How much authority did they have in negotiating deals such as prices, terms, and conditions? Did they come from a flat rate pricing model or was their negotiation involved? Who made the call on the size of deals they could pursue – the rep or their boss? If the sales rep made the decision, now you have to find out about margins, discounting, and commissions. Too many sales reps make a lot of sales because they repeatedly discount the price. No margins, but plenty of new sales. If the sales manager was involved, then how involved were they? Does that match the involvement you will have? These details make a huge difference between achieving sales quotas or not. Before hiring your next sales candidate, drill down with these questions to be sure you know what you’re getting.

8. Did they have a lot of oversight by management?

Did they work in an office with their boss? In a satellite office? In a home office? Did the sales manager go on sales calls and help the rep close deals? Is that the same practice in your company? If not, you may have a dependent sale rep who needs you to close deals for them. Ask them about the level of involvement of their sales managers in the sales process. Some sales reps are almost prideful about how their sales manager enters into the sales process when it was time to negotiate and close the sale. Not good if you expect them to handle that themselves.

9. Were they required to do their own data entry in their CRM system?

How much time each week was dedicated to data entry? Is that more or less time required than the sales position at your company? Do you want a superstar sales rep selling or doing administrative work? Be sure these align or you could lose a great rep who doesn’t want to spend hours of prime selling time each week doing $15 an hour tasks.

10. Did they research and build their own prospecting lists?

Who provided the leads list for the rep to contact – the company or the rep? If it’s the sales rep, how much time did it take them to build a list each week/month? How much time will you allot for them to build a list? Will you give them a list, but it needs to be cleaned? That takes lot of time too. Specifically, what resources will you provide to help your sales rep get started? Be clear about your expectations regarding administrative tasks and responsibilities.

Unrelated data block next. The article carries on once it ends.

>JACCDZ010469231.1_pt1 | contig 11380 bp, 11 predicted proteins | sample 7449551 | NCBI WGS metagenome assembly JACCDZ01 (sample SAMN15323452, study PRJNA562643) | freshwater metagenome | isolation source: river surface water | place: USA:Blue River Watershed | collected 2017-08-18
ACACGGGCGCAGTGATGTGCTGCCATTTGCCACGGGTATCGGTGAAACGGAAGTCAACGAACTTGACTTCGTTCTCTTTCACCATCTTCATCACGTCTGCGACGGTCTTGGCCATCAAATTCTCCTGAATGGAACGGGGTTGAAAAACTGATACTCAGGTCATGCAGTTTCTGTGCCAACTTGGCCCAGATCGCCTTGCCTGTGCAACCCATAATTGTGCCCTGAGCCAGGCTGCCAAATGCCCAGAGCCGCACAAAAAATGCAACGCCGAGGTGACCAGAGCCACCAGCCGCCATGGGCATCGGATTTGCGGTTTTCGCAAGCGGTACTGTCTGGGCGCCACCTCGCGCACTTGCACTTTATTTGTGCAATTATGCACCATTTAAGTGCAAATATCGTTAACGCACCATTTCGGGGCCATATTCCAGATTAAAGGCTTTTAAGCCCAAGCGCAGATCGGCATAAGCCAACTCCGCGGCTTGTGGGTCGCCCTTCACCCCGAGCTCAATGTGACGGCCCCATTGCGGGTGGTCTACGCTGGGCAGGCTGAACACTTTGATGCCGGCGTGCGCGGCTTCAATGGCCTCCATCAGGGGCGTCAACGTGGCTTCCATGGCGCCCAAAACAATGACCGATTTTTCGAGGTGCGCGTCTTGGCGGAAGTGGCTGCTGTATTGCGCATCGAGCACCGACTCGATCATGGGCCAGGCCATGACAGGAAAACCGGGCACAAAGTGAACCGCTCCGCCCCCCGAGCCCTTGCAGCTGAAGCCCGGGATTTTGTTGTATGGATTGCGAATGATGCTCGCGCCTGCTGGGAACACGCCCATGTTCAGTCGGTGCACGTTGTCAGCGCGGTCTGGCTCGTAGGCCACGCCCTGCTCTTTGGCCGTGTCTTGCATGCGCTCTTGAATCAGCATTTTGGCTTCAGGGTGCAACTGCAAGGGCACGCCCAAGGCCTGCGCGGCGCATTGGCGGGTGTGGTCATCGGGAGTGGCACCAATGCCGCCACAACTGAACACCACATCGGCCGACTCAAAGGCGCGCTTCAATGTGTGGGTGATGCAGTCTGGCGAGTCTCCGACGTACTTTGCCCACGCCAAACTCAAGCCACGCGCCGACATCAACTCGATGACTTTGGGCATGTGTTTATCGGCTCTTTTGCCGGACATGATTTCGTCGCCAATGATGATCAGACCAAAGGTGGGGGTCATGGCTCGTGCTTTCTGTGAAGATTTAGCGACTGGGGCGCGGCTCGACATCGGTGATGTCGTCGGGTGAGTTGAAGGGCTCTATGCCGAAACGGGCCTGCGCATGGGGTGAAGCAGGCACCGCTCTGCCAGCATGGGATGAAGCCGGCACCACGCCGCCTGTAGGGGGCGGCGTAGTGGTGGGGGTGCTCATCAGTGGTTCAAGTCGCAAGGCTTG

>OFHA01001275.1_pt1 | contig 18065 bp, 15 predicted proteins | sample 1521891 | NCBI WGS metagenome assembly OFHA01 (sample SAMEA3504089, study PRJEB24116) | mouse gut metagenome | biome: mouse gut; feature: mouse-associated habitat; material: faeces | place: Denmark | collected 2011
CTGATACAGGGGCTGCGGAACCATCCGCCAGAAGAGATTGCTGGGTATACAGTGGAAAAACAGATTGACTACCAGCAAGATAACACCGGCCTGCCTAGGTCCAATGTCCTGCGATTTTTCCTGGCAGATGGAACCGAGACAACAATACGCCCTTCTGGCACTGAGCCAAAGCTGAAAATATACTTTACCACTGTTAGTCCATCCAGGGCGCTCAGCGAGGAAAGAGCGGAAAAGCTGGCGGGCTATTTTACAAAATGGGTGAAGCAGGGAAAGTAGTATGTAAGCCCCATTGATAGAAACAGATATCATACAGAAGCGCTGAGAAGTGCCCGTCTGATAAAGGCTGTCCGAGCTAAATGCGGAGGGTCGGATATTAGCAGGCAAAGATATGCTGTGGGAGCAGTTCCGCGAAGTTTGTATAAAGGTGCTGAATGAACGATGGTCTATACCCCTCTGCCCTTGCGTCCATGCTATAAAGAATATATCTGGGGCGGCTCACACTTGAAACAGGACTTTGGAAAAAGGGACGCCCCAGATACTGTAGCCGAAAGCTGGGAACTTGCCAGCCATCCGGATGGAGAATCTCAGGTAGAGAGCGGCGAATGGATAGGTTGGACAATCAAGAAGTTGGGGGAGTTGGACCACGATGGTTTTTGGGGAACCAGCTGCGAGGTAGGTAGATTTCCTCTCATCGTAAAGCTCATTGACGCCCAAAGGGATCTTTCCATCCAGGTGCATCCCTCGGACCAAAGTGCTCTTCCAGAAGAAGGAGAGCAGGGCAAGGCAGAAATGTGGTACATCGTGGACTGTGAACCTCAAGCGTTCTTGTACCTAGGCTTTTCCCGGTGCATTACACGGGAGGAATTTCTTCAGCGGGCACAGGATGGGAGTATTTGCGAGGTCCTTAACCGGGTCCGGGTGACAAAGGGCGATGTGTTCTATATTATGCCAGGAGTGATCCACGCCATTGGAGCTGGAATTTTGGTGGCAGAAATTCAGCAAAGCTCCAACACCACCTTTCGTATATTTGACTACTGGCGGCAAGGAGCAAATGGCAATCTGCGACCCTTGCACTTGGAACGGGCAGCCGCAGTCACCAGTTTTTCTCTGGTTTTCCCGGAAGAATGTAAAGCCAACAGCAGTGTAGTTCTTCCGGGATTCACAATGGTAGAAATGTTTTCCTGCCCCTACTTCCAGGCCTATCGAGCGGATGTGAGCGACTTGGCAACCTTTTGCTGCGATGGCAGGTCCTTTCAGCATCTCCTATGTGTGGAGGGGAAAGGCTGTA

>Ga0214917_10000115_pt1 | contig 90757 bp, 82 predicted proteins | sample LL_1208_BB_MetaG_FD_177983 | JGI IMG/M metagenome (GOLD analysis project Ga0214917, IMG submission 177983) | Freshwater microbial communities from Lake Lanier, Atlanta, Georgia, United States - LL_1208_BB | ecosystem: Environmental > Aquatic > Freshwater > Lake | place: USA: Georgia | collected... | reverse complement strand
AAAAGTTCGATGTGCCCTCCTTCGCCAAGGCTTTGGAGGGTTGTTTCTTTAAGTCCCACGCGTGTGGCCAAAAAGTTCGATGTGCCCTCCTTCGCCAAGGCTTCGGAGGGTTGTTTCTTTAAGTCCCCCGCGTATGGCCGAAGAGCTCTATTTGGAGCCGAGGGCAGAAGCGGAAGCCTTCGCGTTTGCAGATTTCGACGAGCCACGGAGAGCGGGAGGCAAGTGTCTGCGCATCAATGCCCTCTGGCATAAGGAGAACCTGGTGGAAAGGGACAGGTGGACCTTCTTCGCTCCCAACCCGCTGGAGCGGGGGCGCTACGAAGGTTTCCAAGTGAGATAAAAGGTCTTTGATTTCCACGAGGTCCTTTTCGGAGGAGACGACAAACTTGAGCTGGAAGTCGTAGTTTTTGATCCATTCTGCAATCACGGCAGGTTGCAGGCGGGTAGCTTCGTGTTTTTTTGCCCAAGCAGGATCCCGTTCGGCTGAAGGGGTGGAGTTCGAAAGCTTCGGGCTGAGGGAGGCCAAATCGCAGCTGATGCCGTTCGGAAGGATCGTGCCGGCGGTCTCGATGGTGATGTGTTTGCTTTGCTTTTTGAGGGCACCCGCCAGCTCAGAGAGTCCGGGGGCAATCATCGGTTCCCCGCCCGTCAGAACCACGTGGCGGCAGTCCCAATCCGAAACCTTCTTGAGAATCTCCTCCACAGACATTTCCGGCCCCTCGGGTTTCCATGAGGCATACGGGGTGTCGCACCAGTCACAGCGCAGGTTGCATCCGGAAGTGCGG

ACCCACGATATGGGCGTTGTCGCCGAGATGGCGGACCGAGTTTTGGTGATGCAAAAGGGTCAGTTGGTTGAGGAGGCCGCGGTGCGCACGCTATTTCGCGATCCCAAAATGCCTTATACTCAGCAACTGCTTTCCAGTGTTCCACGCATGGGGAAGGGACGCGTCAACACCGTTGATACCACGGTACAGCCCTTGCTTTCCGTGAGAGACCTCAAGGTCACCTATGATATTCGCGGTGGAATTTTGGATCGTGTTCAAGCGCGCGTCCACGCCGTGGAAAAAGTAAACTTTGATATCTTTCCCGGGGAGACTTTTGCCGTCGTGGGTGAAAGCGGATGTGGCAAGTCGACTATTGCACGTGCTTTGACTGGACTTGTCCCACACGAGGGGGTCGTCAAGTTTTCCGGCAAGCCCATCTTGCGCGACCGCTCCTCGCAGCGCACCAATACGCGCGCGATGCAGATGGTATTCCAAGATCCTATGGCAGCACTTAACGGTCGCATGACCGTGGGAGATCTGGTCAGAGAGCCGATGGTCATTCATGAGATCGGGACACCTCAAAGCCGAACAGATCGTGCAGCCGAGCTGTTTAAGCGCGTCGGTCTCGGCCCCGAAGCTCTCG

11. Did they create and deploy marketing campaigns to acquire new leads?

What type of marketing did the rep engage in to generate leads other than traditional prospecting methods? Did they use LinkedIn, Facebook, X (formally Twitter), or direct email campaigns? Who wrote the content? How much time did they invest in this each week? What were the metrics to justify their investment of time and energy? How much competence in social media or direct email marketing is required at your company? What are your expectations? What skills or experience do they need?

12. Did they hand off the account after the sales or service what they sold?

This is a bigger issue than you think. Did they hand off the account to an Account Manager once it was sold? Did they service the account themselves? If your sales candidate handed off the account after the initial sale, then they had more time to build a pipeline and close sales. On the other hand, servicing accounts take a lot of time. Sure, they can leverage upselling and referrals, but that’s a different type of sales role. Neither role is better than the other. But they are different. You need to clearly communicate this before you make an offer.

13. Complete order entry on their own?

After the sale was made, did the sales rep have to complete order entry into an order entry system? How much time did that take? What is required in your position? Again, this is an admin function that many sales reps have to do. Once again, you have to decide if this is the right use of limited time and resources your sales rep has to do their job.

Follow these guidelines before hiring your next sales candidate. That way you’ll be sure to hire premium sales talent and avoid the posers.